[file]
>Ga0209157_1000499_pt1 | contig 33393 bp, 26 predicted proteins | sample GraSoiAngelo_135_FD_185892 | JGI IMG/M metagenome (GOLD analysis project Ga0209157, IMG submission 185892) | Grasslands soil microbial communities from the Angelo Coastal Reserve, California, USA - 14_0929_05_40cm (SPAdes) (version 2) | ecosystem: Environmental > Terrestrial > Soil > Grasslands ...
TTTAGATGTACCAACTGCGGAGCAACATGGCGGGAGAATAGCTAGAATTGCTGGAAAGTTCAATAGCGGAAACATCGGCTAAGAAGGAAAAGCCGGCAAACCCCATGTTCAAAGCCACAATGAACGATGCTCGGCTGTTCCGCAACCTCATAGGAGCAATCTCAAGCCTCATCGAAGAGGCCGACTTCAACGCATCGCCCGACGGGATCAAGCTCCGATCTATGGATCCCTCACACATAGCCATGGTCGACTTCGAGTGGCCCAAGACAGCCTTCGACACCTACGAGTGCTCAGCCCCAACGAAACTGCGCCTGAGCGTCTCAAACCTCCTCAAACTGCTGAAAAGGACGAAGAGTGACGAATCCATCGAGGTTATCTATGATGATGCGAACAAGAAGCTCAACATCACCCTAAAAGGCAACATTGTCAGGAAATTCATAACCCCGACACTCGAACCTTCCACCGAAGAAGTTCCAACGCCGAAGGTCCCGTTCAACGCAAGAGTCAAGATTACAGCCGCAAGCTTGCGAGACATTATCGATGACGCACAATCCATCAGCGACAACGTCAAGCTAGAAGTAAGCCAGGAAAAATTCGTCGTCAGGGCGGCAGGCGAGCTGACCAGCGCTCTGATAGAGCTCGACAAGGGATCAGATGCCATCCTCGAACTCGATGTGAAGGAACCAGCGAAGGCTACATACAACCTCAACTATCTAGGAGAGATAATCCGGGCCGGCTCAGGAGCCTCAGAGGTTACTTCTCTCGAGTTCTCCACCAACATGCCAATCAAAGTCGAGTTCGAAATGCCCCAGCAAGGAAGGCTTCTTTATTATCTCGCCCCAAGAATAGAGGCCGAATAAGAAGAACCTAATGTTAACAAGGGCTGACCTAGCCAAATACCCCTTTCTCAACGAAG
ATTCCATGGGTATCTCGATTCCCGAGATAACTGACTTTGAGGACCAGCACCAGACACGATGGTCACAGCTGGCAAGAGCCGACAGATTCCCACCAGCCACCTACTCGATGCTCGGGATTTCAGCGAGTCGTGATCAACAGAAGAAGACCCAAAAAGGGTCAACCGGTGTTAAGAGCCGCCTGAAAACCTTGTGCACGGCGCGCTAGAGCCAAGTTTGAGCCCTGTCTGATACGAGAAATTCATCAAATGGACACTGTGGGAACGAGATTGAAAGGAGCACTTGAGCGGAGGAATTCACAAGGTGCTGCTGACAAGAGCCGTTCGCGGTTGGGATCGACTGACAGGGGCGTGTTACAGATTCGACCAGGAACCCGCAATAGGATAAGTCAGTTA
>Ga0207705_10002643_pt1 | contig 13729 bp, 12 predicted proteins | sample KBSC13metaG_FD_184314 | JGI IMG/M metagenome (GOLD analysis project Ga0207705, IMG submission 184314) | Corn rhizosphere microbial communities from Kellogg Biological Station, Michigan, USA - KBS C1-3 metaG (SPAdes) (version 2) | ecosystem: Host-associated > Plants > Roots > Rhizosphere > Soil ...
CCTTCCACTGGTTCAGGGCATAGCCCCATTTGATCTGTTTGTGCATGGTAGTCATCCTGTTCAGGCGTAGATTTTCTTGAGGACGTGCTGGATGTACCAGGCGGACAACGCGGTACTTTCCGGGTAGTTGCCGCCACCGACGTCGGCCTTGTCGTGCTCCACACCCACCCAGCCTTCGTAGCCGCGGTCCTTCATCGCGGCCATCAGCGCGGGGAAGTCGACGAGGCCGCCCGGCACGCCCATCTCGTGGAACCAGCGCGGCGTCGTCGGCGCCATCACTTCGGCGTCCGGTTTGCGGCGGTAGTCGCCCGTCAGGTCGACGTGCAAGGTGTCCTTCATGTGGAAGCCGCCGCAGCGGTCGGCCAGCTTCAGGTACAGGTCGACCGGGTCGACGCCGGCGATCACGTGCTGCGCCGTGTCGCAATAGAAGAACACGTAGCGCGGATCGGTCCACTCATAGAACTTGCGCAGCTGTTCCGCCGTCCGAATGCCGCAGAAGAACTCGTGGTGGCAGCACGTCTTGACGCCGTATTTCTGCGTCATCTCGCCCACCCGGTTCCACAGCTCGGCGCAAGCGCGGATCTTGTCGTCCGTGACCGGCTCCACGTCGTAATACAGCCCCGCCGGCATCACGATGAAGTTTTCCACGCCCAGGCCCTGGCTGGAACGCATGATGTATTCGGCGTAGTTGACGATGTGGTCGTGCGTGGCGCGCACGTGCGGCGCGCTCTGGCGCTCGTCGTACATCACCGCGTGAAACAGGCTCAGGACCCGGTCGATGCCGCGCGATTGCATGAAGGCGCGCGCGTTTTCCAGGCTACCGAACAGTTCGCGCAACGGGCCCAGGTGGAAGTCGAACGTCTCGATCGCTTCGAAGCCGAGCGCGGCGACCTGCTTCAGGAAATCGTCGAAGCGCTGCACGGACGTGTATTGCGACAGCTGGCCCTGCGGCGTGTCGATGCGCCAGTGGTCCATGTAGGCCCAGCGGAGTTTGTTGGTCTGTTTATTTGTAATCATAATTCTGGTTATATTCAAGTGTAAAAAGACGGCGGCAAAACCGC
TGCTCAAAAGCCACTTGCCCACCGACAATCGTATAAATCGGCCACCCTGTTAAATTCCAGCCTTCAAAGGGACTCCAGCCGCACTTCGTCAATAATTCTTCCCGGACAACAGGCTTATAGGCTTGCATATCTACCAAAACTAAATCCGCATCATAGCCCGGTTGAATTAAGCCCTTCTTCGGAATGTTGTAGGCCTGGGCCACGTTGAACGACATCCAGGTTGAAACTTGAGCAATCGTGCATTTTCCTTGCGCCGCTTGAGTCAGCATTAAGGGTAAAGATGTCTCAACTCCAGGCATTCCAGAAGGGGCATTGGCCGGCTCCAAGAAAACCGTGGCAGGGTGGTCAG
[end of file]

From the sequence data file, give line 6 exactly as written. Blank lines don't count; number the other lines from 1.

TGCTCAAAAGCCACTTGCCCACCGACAATCGTATAAATCGGCCACCCTGTTAAATTCCAGCCTTCAAAGGGACTCCAGCCGCACTTCGTCAATAATTCTTCCCGGACAACAGGCTTATAGGCTTGCATATCTACCAAAACTAAATCCGCATCATAGCCCGGTTGAATTAAGCCCTTCTTCGGAATGTTGTAGGCCTGGGCCACGTTGAACGACATCCAGGTTGAAACTTGAGCAATCGTGCATTTTCCTTGCGCCGCTTGAGTCAGCATTAAGGGTAAAGATGTCTCAACTCCAGGCATTCCAGAAGGGGCATTGGCCGGCTCCAAGAAAACCGTGGCAGGGTGGTCAG